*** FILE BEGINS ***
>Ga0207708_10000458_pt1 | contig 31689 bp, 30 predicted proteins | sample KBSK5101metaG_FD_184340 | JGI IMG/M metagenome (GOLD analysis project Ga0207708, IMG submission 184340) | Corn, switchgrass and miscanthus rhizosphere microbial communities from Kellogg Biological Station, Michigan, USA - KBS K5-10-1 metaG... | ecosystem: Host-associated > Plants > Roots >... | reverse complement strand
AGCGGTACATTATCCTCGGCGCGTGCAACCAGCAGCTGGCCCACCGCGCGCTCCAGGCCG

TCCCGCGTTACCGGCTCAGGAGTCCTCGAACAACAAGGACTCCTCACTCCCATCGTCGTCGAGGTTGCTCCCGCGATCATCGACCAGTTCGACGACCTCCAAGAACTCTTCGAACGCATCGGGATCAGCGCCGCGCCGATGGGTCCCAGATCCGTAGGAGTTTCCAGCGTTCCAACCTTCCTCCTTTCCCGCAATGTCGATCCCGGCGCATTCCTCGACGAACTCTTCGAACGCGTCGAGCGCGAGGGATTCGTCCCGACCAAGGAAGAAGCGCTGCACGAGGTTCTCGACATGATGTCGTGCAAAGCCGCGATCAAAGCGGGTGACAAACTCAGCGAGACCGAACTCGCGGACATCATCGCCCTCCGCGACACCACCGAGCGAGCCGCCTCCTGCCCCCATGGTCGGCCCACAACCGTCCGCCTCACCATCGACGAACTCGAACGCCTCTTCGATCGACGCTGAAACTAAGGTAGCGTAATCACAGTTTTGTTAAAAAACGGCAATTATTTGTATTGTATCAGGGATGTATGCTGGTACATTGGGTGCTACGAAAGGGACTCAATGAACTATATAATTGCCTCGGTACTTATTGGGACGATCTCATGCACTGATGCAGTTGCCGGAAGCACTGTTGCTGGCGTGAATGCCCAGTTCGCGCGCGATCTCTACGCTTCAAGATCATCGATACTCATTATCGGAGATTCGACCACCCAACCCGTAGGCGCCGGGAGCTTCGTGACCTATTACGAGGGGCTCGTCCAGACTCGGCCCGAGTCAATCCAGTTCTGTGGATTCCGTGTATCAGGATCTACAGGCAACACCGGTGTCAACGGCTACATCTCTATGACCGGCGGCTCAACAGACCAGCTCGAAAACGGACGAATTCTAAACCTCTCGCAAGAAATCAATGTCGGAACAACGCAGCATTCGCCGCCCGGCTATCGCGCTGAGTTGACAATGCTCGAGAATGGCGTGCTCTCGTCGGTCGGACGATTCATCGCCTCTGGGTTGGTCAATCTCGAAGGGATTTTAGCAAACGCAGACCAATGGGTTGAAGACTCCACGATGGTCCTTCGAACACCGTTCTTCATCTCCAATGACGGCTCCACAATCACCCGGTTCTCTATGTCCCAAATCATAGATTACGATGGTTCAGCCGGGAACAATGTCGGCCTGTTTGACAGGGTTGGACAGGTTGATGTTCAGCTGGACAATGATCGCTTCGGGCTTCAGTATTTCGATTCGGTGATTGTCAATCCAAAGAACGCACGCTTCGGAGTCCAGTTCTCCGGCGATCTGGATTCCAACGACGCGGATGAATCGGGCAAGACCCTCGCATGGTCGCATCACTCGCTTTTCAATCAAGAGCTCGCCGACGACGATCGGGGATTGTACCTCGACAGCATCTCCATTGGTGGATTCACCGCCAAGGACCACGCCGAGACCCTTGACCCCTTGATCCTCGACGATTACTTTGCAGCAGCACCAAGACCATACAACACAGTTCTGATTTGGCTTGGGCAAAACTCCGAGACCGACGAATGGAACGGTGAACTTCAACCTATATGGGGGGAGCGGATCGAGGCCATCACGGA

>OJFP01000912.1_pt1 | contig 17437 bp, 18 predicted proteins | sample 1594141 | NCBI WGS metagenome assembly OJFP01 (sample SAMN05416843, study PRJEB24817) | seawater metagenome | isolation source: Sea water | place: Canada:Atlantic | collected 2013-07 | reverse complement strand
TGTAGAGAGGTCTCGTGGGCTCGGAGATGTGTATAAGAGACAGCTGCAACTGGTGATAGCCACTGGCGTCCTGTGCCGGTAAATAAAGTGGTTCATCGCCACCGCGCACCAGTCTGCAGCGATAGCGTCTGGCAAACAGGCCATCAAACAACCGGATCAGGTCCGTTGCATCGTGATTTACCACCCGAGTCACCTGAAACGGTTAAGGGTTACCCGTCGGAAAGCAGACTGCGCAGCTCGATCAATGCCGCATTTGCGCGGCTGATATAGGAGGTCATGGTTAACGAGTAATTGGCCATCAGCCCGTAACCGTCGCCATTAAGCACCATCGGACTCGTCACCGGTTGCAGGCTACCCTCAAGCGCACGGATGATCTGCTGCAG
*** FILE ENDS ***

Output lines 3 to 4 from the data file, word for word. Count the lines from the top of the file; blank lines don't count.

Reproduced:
TCCCGCGTTACCGGCTCAGGAGTCCTCGAACAACAAGGACTCCTCACTCCCATCGTCGTCGAGGTTGCTCCCGCGATCATCGACCAGTTCGACGACCTCCAAGAACTCTTCGAACGCATCGGGATCAGCGCCGCGCCGATGGGTCCCAGATCCGTAGGAGTTTCCAGCGTTCCAACCTTCCTCCTTTCCCGCAATGTCGATCCCGGCGCATTCCTCGACGAACTCTTCGAACGCGTCGAGCGCGAGGGATTCGTCCCGACCAAGGAAGAAGCGCTGCACGAGGTTCTCGACATGATGTCGTGCAAAGCCGCGATCAAAGCGGGTGACAAACTCAGCGAGACCGAACTCGCGGACATCATCGCCCTCCGCGACACCACCGAGCGAGCCGCCTCCTGCCCCCATGGTCGGCCCACAACCGTCCGCCTCACCATCGACGAACTCGAACGCCTCTTCGATCGACGCTGAAACTAAGGTAGCGTAATCACAGTTTTGTTAAAAAACGGCAATTATTTGTATTGTATCAGGGATGTATGCTGGTACATTGGGTGCTACGAAAGGGACTCAATGAACTATATAATTGCCTCGGTACTTATTGGGACGATCTCATGCACTGATGCAGTTGCCGGAAGCACTGTTGCTGGCGTGAATGCCCAGTTCGCGCGCGATCTCTACGCTTCAAGATCATCGATACTCATTATCGGAGATTCGACCACCCAACCCGTAGGCGCCGGGAGCTTCGTGACCTATTACGAGGGGCTCGTCCAGACTCGGCCCGAGTCAATCCAGTTCTGTGGATTCCGTGTATCAGGATCTACAGGCAACACCGGTGTCAACGGCTACATCTCTATGACCGGCGGCTCAACAGACCAGCTCGAAAACGGACGAATTCTAAACCTCTCGCAAGAAATCAATGTCGGAACAACGCAGCATTCGCCGCCCGGCTATCGCGCTGAGTTGACAATGCTCGAGAATGGCGTGCTCTCGTCGGTCGGACGATTCATCGCCTCTGGGTTGGTCAATCTCGAAGGGATTTTAGCAAACGCAGACCAATGGGTTGAAGACTCCACGATGGTCCTTCGAACACCGTTCTTCATCTCCAATGACGGCTCCACAATCACCCGGTTCTCTATGTCCCAAATCATAGATTACGATGGTTCAGCCGGGAACAATGTCGGCCTGTTTGACAGGGTTGGACAGGTTGATGTTCAGCTGGACAATGATCGCTTCGGGCTTCAGTATTTCGATTCGGTGATTGTCAATCCAAAGAACGCACGCTTCGGAGTCCAGTTCTCCGGCGATCTGGATTCCAACGACGCGGATGAATCGGGCAAGACCCTCGCATGGTCGCATCACTCGCTTTTCAATCAAGAGCTCGCCGACGACGATCGGGGATTGTACCTCGACAGCATCTCCATTGGTGGATTCACCGCCAAGGACCACGCCGAGACCCTTGACCCCTTGATCCTCGACGATTACTTTGCAGCAGCACCAAGACCATACAACACAGTTCTGATTTGGCTTGGGCAAAACTCCGAGACCGACGAATGGAACGGTGAACTTCAACCTATATGGGGGGAGCGGATCGAGGCCATCACGGA

>OJFP01000912.1_pt1 | contig 17437 bp, 18 predicted proteins | sample 1594141 | NCBI WGS metagenome assembly OJFP01 (sample SAMN05416843, study PRJEB24817) | seawater metagenome | isolation source: Sea water | place: Canada:Atlantic | collected 2013-07 | reverse complement strand